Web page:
This has been the toughest and most rewarding year for me so far at Champlain. I loved working on Speed Scoop with Rachel, Tim, and Jay, but I just didn’t frontload enough effort over the summer and in the fall to get the game past the end of the semester cut. I’m still immensely proud of our comeback and that we were able to present it to our peers.
I would’ve been thrilled to work on any of the ten projects that moved forward because they’re all fucking incredible games. Pardon my french, it’s true. That being said, I wouldn’t have it any other way if I could go back and pick which team I was assigned to. Sword of the Sorcerer was a perfect fit and I’m thrilled that my name is on it. The art, code, sound, and project management were all top-notch the entire semester, but the people were what really made it all come together.
No one on the team ever showed up with a negative attitude. No one started drama or attacked anyone else, even when stress levels hit a record high. Everyone did good work, listened to my input, and gave me all the help I could ever ask for when it came to diving into a new codebase. At the end of the day, making a great game is important, but being happy and kind are too. I saw some other teams and peers forget this as the senior show creeped closer – which is understandable – but our team stuck together through thick and thin.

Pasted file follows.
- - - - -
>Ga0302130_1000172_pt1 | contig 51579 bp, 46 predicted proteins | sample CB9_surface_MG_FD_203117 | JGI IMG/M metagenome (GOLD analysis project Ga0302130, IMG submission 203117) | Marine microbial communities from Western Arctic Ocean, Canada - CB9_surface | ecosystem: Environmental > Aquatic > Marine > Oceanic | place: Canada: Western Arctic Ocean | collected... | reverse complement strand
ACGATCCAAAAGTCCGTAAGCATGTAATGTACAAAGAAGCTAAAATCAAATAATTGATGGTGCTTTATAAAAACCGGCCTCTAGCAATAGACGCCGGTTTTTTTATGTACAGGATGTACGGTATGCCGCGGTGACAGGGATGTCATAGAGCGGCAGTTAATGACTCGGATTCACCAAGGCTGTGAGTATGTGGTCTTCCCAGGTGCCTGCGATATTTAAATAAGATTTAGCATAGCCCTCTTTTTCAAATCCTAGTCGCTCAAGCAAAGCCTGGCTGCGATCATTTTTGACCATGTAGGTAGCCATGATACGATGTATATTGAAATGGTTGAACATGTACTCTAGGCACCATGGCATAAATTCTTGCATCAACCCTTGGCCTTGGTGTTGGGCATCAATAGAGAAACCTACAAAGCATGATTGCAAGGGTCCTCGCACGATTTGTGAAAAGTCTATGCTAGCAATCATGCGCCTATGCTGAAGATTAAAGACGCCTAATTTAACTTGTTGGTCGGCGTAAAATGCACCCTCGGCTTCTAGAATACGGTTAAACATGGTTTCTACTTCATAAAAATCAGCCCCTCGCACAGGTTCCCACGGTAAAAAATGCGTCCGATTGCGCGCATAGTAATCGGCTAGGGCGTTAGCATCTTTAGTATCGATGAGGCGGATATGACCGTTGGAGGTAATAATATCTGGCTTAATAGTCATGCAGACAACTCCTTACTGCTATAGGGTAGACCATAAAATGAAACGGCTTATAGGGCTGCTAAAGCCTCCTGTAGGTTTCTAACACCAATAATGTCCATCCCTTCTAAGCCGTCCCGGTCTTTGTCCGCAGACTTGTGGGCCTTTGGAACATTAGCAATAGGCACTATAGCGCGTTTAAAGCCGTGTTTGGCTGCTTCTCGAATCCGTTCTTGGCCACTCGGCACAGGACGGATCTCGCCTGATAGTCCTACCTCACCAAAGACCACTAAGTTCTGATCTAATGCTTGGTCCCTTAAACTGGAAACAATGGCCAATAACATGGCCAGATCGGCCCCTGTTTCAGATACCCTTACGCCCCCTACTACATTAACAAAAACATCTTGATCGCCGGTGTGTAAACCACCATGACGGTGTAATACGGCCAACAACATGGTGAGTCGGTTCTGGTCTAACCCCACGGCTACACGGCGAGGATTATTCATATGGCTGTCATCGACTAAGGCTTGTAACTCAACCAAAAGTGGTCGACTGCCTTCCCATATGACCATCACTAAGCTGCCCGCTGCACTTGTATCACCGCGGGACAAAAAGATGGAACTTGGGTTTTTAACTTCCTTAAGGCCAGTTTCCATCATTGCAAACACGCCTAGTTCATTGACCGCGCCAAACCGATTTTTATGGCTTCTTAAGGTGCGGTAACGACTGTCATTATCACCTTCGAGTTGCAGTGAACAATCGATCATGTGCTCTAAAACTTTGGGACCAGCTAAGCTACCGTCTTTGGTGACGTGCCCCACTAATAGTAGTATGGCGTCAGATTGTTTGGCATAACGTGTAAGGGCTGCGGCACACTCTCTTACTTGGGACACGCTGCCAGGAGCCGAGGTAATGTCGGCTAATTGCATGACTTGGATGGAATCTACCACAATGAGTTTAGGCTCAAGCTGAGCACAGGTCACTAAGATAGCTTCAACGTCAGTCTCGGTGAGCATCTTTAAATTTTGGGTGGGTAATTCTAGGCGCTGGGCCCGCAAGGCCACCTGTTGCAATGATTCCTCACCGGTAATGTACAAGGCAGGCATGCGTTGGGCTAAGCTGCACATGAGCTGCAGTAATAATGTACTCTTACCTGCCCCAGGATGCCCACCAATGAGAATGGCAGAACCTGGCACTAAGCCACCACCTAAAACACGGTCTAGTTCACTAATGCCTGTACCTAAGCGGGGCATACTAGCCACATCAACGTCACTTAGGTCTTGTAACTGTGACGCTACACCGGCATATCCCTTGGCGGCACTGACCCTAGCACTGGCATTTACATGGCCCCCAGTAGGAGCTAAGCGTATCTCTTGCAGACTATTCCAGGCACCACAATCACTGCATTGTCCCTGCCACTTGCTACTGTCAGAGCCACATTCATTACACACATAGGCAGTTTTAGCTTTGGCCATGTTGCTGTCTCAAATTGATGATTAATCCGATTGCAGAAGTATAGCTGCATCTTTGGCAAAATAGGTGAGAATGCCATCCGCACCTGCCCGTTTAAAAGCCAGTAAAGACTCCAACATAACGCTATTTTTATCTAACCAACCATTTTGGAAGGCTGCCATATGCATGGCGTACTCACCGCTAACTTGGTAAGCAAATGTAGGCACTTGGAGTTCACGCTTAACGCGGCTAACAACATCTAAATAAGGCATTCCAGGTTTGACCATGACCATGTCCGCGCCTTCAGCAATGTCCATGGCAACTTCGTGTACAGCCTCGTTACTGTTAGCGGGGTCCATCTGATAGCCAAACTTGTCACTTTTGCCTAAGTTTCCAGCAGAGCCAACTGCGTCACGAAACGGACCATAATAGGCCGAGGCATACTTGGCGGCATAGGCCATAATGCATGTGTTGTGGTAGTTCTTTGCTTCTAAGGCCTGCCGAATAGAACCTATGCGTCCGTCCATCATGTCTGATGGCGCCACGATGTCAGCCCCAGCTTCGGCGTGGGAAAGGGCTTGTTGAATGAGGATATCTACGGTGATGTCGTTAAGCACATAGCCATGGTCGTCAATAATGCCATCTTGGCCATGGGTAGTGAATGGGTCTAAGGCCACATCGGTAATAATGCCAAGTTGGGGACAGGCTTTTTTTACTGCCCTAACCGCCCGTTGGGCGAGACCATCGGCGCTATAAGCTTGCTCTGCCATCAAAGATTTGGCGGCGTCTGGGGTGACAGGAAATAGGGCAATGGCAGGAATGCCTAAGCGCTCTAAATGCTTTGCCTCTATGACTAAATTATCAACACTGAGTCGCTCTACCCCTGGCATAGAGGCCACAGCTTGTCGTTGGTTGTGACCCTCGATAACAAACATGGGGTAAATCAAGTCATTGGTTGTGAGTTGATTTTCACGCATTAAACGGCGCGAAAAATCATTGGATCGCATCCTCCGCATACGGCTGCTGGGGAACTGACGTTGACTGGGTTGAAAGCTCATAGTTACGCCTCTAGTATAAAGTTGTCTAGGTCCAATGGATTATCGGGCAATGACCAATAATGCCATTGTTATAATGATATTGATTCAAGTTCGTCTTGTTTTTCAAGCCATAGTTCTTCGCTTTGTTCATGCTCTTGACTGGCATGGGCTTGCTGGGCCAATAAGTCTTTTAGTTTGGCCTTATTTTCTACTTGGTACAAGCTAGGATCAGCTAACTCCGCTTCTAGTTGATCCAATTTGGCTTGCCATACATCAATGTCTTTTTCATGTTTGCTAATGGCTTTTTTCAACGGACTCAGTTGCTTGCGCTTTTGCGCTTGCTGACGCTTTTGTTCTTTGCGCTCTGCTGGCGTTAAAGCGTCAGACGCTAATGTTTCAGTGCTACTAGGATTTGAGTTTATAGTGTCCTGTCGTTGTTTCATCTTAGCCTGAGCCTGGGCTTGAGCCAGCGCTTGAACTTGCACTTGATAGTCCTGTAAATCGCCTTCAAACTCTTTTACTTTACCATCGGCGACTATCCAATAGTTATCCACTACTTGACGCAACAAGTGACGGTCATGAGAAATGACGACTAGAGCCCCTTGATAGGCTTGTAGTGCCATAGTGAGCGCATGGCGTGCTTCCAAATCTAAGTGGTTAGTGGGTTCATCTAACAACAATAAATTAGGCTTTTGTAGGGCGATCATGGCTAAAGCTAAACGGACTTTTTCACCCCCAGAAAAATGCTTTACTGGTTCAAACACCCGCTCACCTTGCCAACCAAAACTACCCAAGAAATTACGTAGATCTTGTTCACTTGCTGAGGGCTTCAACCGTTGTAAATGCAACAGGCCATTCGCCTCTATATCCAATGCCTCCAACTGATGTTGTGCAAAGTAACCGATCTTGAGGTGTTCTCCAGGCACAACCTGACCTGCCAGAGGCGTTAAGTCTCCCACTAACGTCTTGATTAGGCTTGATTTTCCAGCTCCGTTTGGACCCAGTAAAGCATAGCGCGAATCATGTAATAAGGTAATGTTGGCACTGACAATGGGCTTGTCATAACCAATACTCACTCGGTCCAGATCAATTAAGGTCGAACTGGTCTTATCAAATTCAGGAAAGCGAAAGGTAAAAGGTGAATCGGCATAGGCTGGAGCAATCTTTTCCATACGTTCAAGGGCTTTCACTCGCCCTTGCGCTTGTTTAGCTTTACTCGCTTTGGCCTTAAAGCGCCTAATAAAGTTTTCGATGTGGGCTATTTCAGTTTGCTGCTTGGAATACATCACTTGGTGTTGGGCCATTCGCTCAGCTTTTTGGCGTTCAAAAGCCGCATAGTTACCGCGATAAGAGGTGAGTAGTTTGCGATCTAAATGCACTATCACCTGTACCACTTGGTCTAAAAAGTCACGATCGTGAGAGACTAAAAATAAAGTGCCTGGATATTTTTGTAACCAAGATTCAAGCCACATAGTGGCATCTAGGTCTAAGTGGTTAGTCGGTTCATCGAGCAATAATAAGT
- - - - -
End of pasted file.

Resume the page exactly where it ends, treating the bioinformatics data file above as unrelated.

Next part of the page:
I had a rough start in Production this semester. I’d never used Unreal Engine, SteamVR, the HTC Vive, or Unreal’s Blueprint system before January. Completing the smallest task meant reading through dozens of webpages and files for hours. This was frustrating for both the team and I. But practice makes perfect, and after a few work sessions I really started to get the hang of our programming pipeline.
After becoming comfortable with the codebase, Sword really opened up for me. I prototyped a scoring system, created the core wave spawning system which drives gameplay, built an immersive VR environment in the weapon room, learned about menus, motion controllers, navmeshes, and more, fixed endless amounts of bugs, and then finally polished the game into something that the entire team is proud of.
Setting up our booth in the CCM gallery and watching people play the game were extremely rewarding experiences. A little girl sat and watched six people test, mirroring their movements the whole time and jumping up and down with excitement. A grandmother strapped on the headset and shrieked with surprise when she turned around to find an army of skeletons. The entire gallery erupted in applause when Eva beat all nine levels after several hours of no one being able to. This has been a great year, and it’s been about so much more than just the academics.